Are we aiming high enough to create a truly digital Europe?

01 October 2012 Author: EIFonline


On 19 September EIF hosted a breakfast debate on E-Skills and Digital Literacy. Pilar Del Castillo, MEP and EIF Chair, opened the floor to address the lack of digital literacy in Europe.


CLICK HERE to read more about the event.

The first to start the debate was Fiona Fanning, EU Affairs Manager at the ECDL Foundation. She began by pointing out the growing societal costs associated with the lack of digital literacy in Europe. Ms. Fanning referred to the study which showed that workers’ lack of ICT skills can contribute to a productivity loss of up to €19.3 billion per annum. She emphasized that merely waiting for the so-called “digital native” generation to enter the workforce is not a solution to the skills deficit. While young people possess a high level of confidence in the use of consumer devices and social media, research suggests that this does not translate into the skills employers are looking for.

Ms. Fanning spoke to a digital skills imperative at the national level. Member states are rather slow in creating digital literacy policies. As a solution Ms. Fanning proposed that funding targets earmarked for digital literacy programs be set at the national level.

She concluded her speech by asking her audience to look to the future, where even if targets set forth by the Digital Agenda are met Europe will still be left with one quarter of the population lacking basic digital skills. “So,” she continued, “are we presently aiming high enough to create a truly Digital Europe?”     

The second speaker was Markus Schwarz, Senior Vice President & Global Head of SAP Education. He started his speech by mentioning the fact that SAP provides training to about 300,000 partners and customers every year. This is a strategic step for SAP as the lack of SAP skills is a limitation for the company to grow. Mr. Schwarz remarked that IT skills remain in relatively high demand through economic downturns so it is vital that Europe addresses its present shortage of skilled IT professionals. He offered two ways to address the situation. One is to remove regulations that prevent mobility within the EU, while also trying to attract talents from outside the EU and retaining talented students with degrees from EU universities. Another way to address this problem is to train people, who are already in the job market. As an example of industry training, he mentioned SAP’s programme in Germany. During 2011, 800 unemployed people were trained with SAP skills and about 1,200 people with IT skills. Another example is SAP’s “Veterans to Work Programme” which targets veterans who want to re-enter civilian life. Latin American programs, such as “Esperanca” and “Mexico First”, are good examples of governments working together with youth organisations and IT providers to offer specific programmes, aiming to teach young people e-skills and find them a job. Each of these programmes has a very specific target audience and occurs on the local level funded by governments and industry. Mr. Schwarz stressed that these programs increase the competitiveness of each country and the region as well, take people out of unemployment and create jobs that are more immune to recession.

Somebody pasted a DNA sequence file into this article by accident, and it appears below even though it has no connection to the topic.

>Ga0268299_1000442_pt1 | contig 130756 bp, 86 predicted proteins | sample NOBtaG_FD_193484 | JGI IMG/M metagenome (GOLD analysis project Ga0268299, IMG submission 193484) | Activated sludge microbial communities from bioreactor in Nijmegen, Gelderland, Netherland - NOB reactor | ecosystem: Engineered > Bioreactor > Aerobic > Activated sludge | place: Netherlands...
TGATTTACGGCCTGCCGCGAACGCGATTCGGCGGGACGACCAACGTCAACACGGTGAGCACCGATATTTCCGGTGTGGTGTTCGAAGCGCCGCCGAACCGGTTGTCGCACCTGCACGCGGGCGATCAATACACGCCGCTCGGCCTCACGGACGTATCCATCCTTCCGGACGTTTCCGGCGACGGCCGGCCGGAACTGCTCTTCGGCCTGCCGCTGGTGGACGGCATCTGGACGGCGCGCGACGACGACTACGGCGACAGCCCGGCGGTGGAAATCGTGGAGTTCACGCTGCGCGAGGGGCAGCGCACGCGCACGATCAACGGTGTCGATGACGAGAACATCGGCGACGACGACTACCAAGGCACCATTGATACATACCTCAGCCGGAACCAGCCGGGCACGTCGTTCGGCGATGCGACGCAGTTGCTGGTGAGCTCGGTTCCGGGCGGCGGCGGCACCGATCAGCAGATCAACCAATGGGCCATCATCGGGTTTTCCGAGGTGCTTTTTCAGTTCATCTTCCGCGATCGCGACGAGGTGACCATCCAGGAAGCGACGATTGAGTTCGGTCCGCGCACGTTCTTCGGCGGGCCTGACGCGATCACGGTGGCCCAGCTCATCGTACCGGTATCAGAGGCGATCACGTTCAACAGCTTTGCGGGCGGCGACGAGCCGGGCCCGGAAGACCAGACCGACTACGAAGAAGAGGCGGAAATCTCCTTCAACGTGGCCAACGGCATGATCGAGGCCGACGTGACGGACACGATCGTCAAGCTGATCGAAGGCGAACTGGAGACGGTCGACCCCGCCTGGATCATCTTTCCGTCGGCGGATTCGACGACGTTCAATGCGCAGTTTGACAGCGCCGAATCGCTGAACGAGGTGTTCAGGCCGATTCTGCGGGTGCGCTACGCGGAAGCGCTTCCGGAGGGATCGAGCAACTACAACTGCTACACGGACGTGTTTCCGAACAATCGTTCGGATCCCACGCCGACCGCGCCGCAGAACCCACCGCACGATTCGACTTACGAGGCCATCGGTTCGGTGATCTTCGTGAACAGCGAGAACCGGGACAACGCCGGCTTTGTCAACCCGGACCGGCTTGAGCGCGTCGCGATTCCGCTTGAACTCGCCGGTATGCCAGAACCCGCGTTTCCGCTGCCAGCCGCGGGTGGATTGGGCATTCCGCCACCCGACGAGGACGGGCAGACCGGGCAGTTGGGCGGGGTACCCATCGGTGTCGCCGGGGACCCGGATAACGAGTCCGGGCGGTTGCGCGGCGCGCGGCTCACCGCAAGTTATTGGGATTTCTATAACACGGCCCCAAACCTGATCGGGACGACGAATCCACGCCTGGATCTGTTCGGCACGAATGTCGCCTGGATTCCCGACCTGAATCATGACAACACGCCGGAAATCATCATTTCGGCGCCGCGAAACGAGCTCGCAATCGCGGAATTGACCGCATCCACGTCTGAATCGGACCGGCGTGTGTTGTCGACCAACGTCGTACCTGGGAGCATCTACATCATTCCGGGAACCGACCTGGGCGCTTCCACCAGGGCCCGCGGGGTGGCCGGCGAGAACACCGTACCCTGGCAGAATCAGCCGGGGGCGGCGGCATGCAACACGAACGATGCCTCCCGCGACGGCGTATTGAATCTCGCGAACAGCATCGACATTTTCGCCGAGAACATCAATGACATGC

Karl Cox, EMEA Vice President for Public Policy and Corporate Affairs at Oracle Corporation, also acknowledged the shortage of e-skills in Europe. The figures in Europe show that 700,000 jobs in the ICT sector will remain unfilled over the next 3 years.  The combination of e-skills training, certification programs, and joint academic-industrial projects may not prove sufficient. Mr. Cox advocated targeted changes in immigration policy as a near-term solution to increase the supply of skilled labor in Europe. Mr. Cox presented numbers showing that EU is lagging behind in attracting highly-skilled immigrant labor. According to his figures less than 5 percent of migrants coming to the EU to seek jobs are highly qualified individuals. In countries like the US, Canada, Australia or even Switzerland this figure rises higher than 50 – 55 percent. In light of this, Cox stressed the need to attract talented non-EU immigrants to meet the short-term labor supply gap, supplementing ongoing efforts to build these skills in Europe. Under present macroeconomic conditions many young people are open to the idea of migration as they seek career opportunities. If the EU does not have a policy to attract such highly-skilled individuals they will go elsewhere. Cox noted that the EU has limited powers in the area of migration policy and much of this has to be done on the national level.

The Blue Card Directiveis one of the actions that has been taken on the EU level to attract professionals. Its purpose is to ensure that skilled individuals can come into Europe for 2 years with a possibility to extend this period. However, this initiative is taking off slowly.

Mr. Cox also called attention to the ICT (Intra-Corporate Transfer) Directive, proposed by the European Commission. This directive would help corporations to move employees into the EU for short and temporary periods of time. The ICT directive would establish harmonized conditions for granting visas and would speed up the process.

Mr. Cox concluded by saying that certification, training and other actions that have been taken are very important. However, we cannot overlook the necessity to open the EU to those individuals who have skills we need and would be willing to come and work in Europe.

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